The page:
The past year has presented unique emotional, professional, and social challenges. Employers are wondering: is this the new normal? Does it make sense to implement changes for employee well-being?
We may be able to find the answer in history. One corollary, the SARs virus, had significant and lasting mental health repercussions. Most common diagnoses included PTSD (54.5% of survivors), depression (39.0%), somatoform pain disorders (36.4%), and panic disorders (32.5%). These mental health issues persisted for at least four years following the events. The mental health impact of COVID-19 may be even farther-reaching and longer-lasting.
But mental health is not new. COVID-19 has simply brought it to the forefront of our minds. We shouldn’t forget that even at pre-COVID levels:
Let’s say that at pre-COVID levels, ~20% of your 200-person company, or 40 people, have an anxiety disorder. Imagine that these are some of your best-performing employees: leaders in management, sales, engineering, HR, operations. Pandemic or not, we want to support them.
The first thing employers can do is recognize mental health as something we all experience, albeit at different times and levels. Consider grief. Some may experience grief after losing a loved one to Coronavirus. Others may experience grief over a lost goal or relationship. Not all of us will go through grief in the same way or at the same time. It’s a spectrum on which we constantly move up and down.
Regardless of where employees are on a spectrum, one thing can help all: education. A recent study from October 2020 assessed the demand for education around psychology and coping interventions during COVID-19. Of over 40,000 survey respondents, 42% wanted psychological knowledge. Of those with anxiety and depression symptoms, 70% demanded such psychological knowledge.
While employers may think that busy employees don’t have time for additional training, the reality is that employees want this education. Those experiencing symptoms especially recognize that traditional degrees failed to prepare us with psychological coping skills. Modern leaders further understand that upskilling in emotional awareness is the basis for both mental health and effective management.
I advocate for a “flu shot” for mental health: preventive education that trains us to cope, communicate, and problem-solve in mild situations before they become serious.
Stress is contagious like the flu. Animals can sense panic in their peers, and humans can smell stress in one another’s sweat. Our mental health doesn’t operate in a silo. It affects, and is affected by, every facet of our lives: our self, career, and relationships. Stress from home affects our work, and vice versa, “infecting” colleagues, spouses, children. This even trickles down to the next generation: Adverse Childhood Experiences are a major cause for mental health problems later in life.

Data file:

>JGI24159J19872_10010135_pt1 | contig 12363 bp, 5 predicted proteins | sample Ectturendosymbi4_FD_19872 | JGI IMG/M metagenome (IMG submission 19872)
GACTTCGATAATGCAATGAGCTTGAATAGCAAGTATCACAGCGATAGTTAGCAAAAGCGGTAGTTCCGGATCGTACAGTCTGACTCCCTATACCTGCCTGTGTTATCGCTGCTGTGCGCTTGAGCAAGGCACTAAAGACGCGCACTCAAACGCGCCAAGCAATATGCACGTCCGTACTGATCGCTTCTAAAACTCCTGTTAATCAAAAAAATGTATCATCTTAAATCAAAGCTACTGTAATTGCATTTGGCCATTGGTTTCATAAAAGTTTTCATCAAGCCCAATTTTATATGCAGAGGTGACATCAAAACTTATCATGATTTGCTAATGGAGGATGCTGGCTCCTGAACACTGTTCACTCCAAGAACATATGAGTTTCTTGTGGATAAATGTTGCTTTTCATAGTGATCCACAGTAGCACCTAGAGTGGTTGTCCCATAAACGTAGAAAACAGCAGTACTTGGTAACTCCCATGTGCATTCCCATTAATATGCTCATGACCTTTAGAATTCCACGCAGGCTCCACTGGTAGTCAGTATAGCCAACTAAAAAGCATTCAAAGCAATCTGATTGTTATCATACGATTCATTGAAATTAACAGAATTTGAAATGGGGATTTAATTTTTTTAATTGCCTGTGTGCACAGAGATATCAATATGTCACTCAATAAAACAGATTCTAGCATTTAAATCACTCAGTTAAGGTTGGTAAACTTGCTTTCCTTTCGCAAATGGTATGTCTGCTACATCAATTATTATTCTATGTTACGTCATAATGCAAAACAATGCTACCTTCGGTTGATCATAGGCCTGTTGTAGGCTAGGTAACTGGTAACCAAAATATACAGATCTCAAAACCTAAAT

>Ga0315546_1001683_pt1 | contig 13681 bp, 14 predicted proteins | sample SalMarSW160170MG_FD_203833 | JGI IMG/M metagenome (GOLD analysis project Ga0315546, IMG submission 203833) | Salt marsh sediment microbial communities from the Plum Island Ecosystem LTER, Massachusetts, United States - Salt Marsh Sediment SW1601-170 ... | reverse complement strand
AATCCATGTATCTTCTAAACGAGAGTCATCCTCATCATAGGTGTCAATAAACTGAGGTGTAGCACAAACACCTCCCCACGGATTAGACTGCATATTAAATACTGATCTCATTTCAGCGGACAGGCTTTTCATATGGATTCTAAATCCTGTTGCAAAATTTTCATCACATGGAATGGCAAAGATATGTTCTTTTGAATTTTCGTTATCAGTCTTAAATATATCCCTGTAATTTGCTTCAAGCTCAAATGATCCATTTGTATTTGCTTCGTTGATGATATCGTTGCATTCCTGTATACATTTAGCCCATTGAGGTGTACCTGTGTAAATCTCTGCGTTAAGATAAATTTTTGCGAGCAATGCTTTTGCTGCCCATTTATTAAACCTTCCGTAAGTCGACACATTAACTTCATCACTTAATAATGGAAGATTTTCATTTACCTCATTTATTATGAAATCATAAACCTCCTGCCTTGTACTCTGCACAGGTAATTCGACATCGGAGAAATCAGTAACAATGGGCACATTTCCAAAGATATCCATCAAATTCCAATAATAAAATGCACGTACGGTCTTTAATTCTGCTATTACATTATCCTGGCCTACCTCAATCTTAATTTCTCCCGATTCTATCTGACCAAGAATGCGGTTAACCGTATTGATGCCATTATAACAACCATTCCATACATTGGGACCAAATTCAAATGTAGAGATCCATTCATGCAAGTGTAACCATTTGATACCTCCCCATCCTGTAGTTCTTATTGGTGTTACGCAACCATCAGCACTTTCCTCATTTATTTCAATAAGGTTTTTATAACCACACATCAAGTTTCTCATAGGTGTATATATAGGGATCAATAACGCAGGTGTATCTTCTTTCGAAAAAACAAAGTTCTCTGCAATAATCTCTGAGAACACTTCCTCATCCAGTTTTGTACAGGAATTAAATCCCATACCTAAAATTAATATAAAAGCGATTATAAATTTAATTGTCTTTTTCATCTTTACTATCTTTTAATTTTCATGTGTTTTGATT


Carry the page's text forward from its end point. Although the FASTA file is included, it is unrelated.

Preventive education can not only help the individual. It can also raise the health of the herd. Learning about our own psychology can improve the mental health of all those around us.
Mental health education can also bring us together. Team-building trainings that focus on core human emotions and experiences, like grief, conflict, indecision, or regret, are relatable across all job titles and functions. Common education can make us all healthier, and more connected.
In the October 2020 study, respondents wanted education and training. But how should that training be conducted? When asked, respondents said they wanted to obtain this psychological knowledge through digital mediums. The top three methods people requested were via TV broadcast (73.6%), online training courses (43.4%), and online counseling (28.0%).
Digital options are not just preferred. They’re also practical for financial and usability reasons.
(1) Affordability. The average cost of depression to an employer’s medical bills is $10,836/employee/year. Meanwhile, digital self-help can cost less than $50/employee/year. Outfitting an entire 200-person company with digital resources costs the equivalent of treatment for one.
(2) Adoption. Digital self-help lowers barriers to adoption, especially for those more private or independent. One study on men’s mental health showed that 73% of male respondents believed they needed to solve their own problems. For many cultures and personalities, self-serve options are more palatable.
(3) Immediacy. Inconvenience is one of the biggest barriers to EAP uptake. If we don’t have solutions at our fingertips, we often put off problems until it’s become a crisis. Digital tools can make well-being a just-in-time, continuous practice that nips problems in the bud.
Mental health has always been, and will continue to be, a problem post-COVID. Employees report a desire for mental health education to gain psychological knowledge. They also prefer that training to be delivered digitally. Digital tools help companies save cost, serve diverse demographics, and provide more immediate, just-in-time care before issues worsen. By thinking of mental health care like a flu shot, companies can not only improve employee well-being, but also the health of whole teams and families, all while bringing us closer with common knowledge.